The government has given itself a five month extension on its deadline to publish the Emissions Reduction Plan, which will set out how New Zealand will meet its climate targets.
Under the Zero Carbon Act, the final plan was due by the end of the year, but Climate Change Minister James Shaw says it will now be released by the end of May, in line with the 2022 Budget.
That will require an amendment to the Zero Carbon Act, which lays out the timetable.
Shaw says it mean key organisations and communities can get through the worst of the Covid-19 outbreak before turning their attention to the plan.
"The plan will be developed with input from Iwi/Māori, Pacific communities, business, NGOs [non-governmental organisations], local government, and communities all over the country.
"Notifying them now of our timeline for consultation gives them time to prepare the resources they need to engage fully," he says.
"It is only right to make sure everyone has the chance to contribute without the additional challenge of keeping people safe while the country is at different alert levels, especially those in Auckland who are still at level 4."
Shaw says it also allows the government to "align the final plan with Budget 2022, so people can see how its delivery will be supported through government investment".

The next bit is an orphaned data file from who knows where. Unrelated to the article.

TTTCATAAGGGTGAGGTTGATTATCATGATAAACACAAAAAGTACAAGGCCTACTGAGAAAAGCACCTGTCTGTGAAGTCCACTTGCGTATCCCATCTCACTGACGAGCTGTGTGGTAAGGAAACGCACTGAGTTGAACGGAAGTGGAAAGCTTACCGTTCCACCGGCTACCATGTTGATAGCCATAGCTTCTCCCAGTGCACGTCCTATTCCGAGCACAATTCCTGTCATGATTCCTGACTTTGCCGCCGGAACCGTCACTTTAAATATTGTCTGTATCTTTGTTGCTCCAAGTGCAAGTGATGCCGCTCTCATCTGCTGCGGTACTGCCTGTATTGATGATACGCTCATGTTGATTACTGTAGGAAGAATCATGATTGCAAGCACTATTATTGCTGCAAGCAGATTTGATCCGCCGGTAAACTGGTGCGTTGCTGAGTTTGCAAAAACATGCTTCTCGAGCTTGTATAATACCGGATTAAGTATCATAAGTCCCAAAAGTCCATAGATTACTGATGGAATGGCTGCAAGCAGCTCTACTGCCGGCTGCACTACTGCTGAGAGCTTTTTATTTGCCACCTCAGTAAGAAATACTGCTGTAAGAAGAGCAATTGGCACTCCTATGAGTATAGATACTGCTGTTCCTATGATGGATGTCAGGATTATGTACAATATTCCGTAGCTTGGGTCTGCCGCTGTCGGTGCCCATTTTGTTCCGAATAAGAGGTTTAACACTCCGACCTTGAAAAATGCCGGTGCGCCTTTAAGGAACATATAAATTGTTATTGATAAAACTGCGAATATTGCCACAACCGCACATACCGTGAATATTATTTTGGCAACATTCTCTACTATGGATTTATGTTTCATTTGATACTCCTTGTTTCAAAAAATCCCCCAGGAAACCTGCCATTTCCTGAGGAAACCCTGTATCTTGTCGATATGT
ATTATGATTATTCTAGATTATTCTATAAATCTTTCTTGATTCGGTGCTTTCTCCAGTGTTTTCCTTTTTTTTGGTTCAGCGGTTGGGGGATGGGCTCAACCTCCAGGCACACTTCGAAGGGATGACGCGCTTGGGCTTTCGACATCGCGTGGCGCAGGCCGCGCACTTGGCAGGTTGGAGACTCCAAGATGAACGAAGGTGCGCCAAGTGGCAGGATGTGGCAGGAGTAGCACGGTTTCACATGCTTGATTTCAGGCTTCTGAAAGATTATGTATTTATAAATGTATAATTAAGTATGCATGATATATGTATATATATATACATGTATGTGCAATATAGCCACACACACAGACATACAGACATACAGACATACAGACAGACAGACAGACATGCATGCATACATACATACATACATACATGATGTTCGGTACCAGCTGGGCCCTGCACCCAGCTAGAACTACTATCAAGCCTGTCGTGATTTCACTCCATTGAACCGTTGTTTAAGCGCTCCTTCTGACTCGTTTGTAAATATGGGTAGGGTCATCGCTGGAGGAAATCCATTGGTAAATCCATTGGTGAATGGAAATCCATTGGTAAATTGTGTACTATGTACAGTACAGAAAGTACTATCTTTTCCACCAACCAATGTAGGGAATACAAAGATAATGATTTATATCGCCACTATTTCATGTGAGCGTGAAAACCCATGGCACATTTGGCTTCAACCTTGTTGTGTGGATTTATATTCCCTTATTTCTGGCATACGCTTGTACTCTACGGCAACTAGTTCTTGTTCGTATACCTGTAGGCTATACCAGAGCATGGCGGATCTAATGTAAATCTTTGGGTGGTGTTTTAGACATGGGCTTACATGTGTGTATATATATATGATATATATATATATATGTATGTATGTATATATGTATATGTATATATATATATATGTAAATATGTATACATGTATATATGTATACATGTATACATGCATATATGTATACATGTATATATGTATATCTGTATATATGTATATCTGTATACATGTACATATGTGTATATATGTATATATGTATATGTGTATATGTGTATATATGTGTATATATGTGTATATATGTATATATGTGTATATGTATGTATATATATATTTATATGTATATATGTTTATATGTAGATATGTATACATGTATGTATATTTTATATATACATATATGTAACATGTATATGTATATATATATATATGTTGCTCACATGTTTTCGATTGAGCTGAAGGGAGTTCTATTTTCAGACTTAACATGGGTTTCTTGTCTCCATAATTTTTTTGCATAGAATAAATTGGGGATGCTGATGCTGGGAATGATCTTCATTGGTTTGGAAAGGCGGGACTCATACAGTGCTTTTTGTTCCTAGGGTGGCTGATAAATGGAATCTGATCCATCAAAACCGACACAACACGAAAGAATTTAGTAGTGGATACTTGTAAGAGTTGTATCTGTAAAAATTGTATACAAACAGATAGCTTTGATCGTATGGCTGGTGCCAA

But the ACT Party is scathing: "In a world first, the government has postponed responding to an emergency," climate change spokesperson Simon Court says.
"Jacinda Ardern called climate change "her generation's nuclear free moment," and once even said it was "life or death" and yet her government imported a million tonnes of coal last year - a record level, now it's not even meeting its own standards.
"It's a joke to say the government is taking climate change seriously," says Court, "instead of Climate Change Minister James Shaw flying halfway across the world to have a talk about it, maybe he should stay here and meet his own deadline for the Emissions Reduction Plan".
But the move has been welcomed by Business New Zealand as a "sensible decision" with businesses fully occupied with trying to operate in a Covid-restricted environment.
Tina Schirr, from its Energy Council, says the delay will allow for more business input.
"To be successful, the plan must be based on sound consultation with industries and businesses, and more time for deliberation will ensure the eventual plan is fit for purpose.
"Our member businesses are committed to emissions reduction and are keen to have their views heard on how those reductions can be best achieved," she says.
"Delaying delivery of the emissions reduction plan will help ensure that."